Med Catering manager Kamal Al-Faqih said that his catering business started slowing in the last quarter of 1990, before the Persian Gulf War began. Al-Faqih said he believes that a large Med Catering dinner at a Baltimore art museum in honor of a Kuwaiti art exhibit was canceled because of the war. Gallery officials said one reason it was canceled was fear of terrorism. The event was mentioned in an article in Friday's Business section. (Published 1/29/91)
Takeout pizza sales are up, while restaurant sales are down. Escapist movies like "Home Alone" and "Green Card" are booming at the box office, as seats at war and horror films go empty. Night-time shoppers at department stores have virtually vanished with customers rushing home to watch the latest news on television.
Though Desert Storm is raging more than 6,000 miles away, its impact is being felt at businesses throughout the Washington area -- most of which have little direct link with the large military and defense industry here. Much of the evidence is anecdotal so far, but nearly every type of business contacted this week has experienced some kind of ripple effect from the Persian Gulf War since the fighting began more than a week ago.
Sales at Domino's Pizza Team Washington, for example, have increased nearly 20 percent since the outbreak of war in the Middle East, said franchise owner Frank Meeks.
"The night they launched the attack on Iraq was one of our biggest, because people were probably glued to the television," said Meeks. "I don't like seeing business increases come in this way ... I'd rather shove a big, fat pepperoni pizza between Saddam Hussein's eyes and get back to business as usual."
Takeout food gains seem to be coming at the expense of restaurants, bars and caterers, which are waiting for business to pick back up after a sharp drop.
"People are definitely parking themselves in front of the television and making that their evening," said John Latham, co-owner of the Clyde's restaurant chain. "Business has not gone down tremendously, but it definitely has not gone up."
At Capitol Hill's La Brasserie, business has dropped 50 percent since the war broke out. "People are so busy in the office and just don't go out as much. I also think they are concerned about being out in a public place because of the possibility of terrorism," said Brasserie co-owner Raymond Campet. "People are just not in the mood to party."
That somber mood is hurting a number of caterers, including Med Catering manager Kamal Al-Faqih, who has seen business dry up quickly, especially since his firm specializes in Middle Eastern food and has many Arab and embassy clients. A large Med Catering dinner at a Baltimore art museum in honor of a Kuwaiti art exhibit there, for example, was canceled this week because of dampened moods and terrorism fears.
"There is a squeeze, and entertaining is not happening," said Al-Faqih, who added that Med Catering's storefront retail business was carrying a heavier load because of the catering cutback. "Nobody really wants to take that big plunge."
The well-known Alfalfa dinner, where Washington's biggest political honchos celebrate annually, was also nixed this past week because of the war.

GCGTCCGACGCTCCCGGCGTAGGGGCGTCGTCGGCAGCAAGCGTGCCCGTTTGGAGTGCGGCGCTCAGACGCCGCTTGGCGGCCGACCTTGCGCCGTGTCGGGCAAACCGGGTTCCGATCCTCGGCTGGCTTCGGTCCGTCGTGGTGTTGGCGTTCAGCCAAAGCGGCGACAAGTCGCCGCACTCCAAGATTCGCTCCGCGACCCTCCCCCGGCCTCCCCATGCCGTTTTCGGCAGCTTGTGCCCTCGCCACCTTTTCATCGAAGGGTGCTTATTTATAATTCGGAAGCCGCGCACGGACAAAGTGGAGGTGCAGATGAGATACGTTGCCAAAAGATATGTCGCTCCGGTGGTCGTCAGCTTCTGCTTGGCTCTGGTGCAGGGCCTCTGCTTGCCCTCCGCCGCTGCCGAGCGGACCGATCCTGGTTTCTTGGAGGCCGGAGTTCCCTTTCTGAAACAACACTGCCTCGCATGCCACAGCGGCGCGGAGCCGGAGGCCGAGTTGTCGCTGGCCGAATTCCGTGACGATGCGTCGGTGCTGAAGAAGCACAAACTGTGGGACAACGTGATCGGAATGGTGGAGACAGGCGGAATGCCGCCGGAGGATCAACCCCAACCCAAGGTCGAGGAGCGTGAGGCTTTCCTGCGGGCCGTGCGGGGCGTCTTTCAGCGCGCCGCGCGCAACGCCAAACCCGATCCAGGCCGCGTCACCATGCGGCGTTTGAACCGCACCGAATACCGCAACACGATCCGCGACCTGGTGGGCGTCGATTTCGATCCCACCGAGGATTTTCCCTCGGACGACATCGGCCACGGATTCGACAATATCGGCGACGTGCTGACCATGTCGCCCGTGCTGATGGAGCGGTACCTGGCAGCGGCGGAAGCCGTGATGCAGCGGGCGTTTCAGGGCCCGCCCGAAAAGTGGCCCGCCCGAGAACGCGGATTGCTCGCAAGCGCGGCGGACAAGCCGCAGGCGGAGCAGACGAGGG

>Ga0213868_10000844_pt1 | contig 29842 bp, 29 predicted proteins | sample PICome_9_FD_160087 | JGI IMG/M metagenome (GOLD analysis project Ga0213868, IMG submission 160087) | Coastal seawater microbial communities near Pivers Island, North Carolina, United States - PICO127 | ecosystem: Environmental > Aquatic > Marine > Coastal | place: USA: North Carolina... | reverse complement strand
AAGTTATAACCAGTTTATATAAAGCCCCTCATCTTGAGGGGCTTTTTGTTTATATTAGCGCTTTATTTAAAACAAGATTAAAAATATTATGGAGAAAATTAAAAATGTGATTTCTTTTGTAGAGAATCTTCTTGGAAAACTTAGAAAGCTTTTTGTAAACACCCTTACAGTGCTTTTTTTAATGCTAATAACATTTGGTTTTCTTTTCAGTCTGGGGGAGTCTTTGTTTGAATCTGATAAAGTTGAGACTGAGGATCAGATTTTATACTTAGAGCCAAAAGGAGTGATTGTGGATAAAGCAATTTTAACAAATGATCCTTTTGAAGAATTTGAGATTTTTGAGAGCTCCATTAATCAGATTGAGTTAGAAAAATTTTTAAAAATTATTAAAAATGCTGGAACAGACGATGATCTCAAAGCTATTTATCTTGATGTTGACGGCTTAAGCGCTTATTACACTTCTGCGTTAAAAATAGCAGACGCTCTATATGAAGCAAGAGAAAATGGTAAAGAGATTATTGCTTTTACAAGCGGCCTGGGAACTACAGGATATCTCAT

"We were disappointed, but we understood," said Kevin Deverich, general manager of the Capitol Hilton, where the dinner was slated to have taken place. "It is a sensitive time."
That sensitivity is being felt by retailers here, who are already suffering with sluggish sales and sheepish consumers in the recessionary economy.
Some obvious retail categories are doing well, such as flags, wood stoves, books and maps about the Middle East and even bottled water. Military surplus outlets are reporting a huge jump in the sale of gas masks and other survival gear. At Reliable Home Appliance, sales of small televisions and short wave and portable radios are up.
But most retailers in the Washington area said the situation in the Middle East has caused consumers to be even more cautious about spending. Those volatile customer sentiments make merchants nervous and somewhat confused about what will happen in the next few months.
"We are planning conservatively," said Hecht's Chairman J. Warren Harris.
"Our store is going to react day by day," said John Whitacre, regional manager for the Nordstrom department store chain. "But we're not expecting things to get any better until everything is resolved there."
Other businesses are also developing that wait-and-see attitude in the face of uncertain economic times made even more so by the war.
Allied-Signal Inc.'s automotive division in Salem, Va., has temporarily stopped work on its new $32 million Roanoke County disc brake plant, partly because of the Persian Gulf War, after already spending about $1 million in preparations.
Melinda Bremmer of Bremmer & Goris Communications Inc. has watched a busy period for the Alexandria graphic design firm come to a nearly complete stop. "The recession had not been hurting us, since we had a broad client base, but since the war started, it slowed down immediately," said Bremmer. "I think it's because people are now preoccupied with the war and don't want to start new things."
Perhaps the best gauge of the uneven effect of the war on business here is reflected by the movie-going habits of Washingtonians. The night the war broke out most theaters were deserted, according to Freeman Fisher of the Cineplex Odeon movie chain. Business has picked up since, but not for serious films. "Flight of the Intruder," a film about Vietnam pilots or the politically heavy "Hidden Agenda," he said, are having a hard time finding audiences. On the other hand, the lighter-fare movies are packing them in.
"It's a little to early to tell, but it seems that movies with a little bit more free spirit are doing better," said Fisher. "With everything that's going on, that makes an awful a lot of sense."